In a splendid piece of circular reasoning, neoclassical economists justify private ownership of capital on the ground that it is the capitalist who organizes production. This is a non sequitur. The capitalist organizes production precisely because he is a capitalist: he commands his own or borrowed funds that allow him to do so. In an economy consisting of worker cooperatives, teams of workers could organize production with funds borrowed from deposit banks or tax-funded investment banks.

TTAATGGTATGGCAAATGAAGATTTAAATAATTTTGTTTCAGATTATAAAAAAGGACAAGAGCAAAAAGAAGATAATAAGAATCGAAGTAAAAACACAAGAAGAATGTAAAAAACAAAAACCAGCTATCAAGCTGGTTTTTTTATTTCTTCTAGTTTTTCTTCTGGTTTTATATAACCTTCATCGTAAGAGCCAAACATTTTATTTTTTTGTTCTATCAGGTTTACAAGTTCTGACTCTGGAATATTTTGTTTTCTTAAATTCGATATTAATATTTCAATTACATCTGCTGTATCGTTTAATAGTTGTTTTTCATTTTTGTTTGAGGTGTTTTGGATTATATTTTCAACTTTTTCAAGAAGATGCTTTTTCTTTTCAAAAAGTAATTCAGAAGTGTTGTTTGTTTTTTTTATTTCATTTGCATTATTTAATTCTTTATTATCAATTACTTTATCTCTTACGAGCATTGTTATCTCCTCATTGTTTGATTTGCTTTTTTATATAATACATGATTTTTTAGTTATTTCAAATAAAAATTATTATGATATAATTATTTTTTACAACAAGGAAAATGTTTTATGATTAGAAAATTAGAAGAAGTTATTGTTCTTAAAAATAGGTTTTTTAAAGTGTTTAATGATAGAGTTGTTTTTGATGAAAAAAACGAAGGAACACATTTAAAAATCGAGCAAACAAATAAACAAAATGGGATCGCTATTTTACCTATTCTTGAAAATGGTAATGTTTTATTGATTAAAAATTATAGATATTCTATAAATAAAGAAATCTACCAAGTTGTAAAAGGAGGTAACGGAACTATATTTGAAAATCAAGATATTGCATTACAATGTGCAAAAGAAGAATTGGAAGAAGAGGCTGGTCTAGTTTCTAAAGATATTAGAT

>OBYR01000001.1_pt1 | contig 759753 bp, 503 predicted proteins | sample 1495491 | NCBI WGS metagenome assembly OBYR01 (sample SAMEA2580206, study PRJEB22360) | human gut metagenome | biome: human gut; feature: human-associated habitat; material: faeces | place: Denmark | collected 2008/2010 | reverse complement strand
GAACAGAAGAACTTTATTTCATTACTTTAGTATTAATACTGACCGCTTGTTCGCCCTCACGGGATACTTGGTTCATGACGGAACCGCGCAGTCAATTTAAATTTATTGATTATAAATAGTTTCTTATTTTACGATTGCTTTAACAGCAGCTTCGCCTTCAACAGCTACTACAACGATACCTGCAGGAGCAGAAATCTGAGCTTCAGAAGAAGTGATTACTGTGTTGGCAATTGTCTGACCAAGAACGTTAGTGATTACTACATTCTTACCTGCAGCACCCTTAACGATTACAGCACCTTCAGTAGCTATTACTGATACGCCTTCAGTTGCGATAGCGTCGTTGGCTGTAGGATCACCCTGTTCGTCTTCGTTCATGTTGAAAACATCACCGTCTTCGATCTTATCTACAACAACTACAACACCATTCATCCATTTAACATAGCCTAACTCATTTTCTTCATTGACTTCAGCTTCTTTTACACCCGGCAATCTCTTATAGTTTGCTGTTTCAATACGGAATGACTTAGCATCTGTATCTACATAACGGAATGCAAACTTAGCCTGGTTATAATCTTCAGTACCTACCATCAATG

It is important to see the implications of Said’s perspective despite its flaws and it might be of interest to consider the issue in terms of the ‘eonic model’ and the way it points to the ‘mechanism’ of the evolution of civilizations: transition and oikoumene/diffusion. The sudden advance of given regions must generate a diffusion field to make real the globalization of advances. But this creates a problem if the distinction of ‘system action’ and ‘free agency’ is left to do all this in ‘best of luck’ fashion. Clearly, the directionality of the macro process will suddenly wane and leave the realization to free agents who are to a high probability at best imperial and at worst pirates. One after another we see the transition regions devolve in their wake to imperialism, colonialism and economic domination via capitalism. The eonic sequence tacitly projects a high ethical standard but provides no action to realize or enforce that. The result is that the evolution of civilization is mostly a botch as everything falls into the hands of psychopaths. After all we can see the problem already in the case of the (originally) underdog Israelites in relation to dominant era of Egypt, etc… And the expansion of Islam was no picnic in the outcome of jihad via plunder. In almost every case the advances in evolutionary civilization have devolved into dangerous forms of mayhem and domination. Athenian democracy disappears and the era of Alexander appears.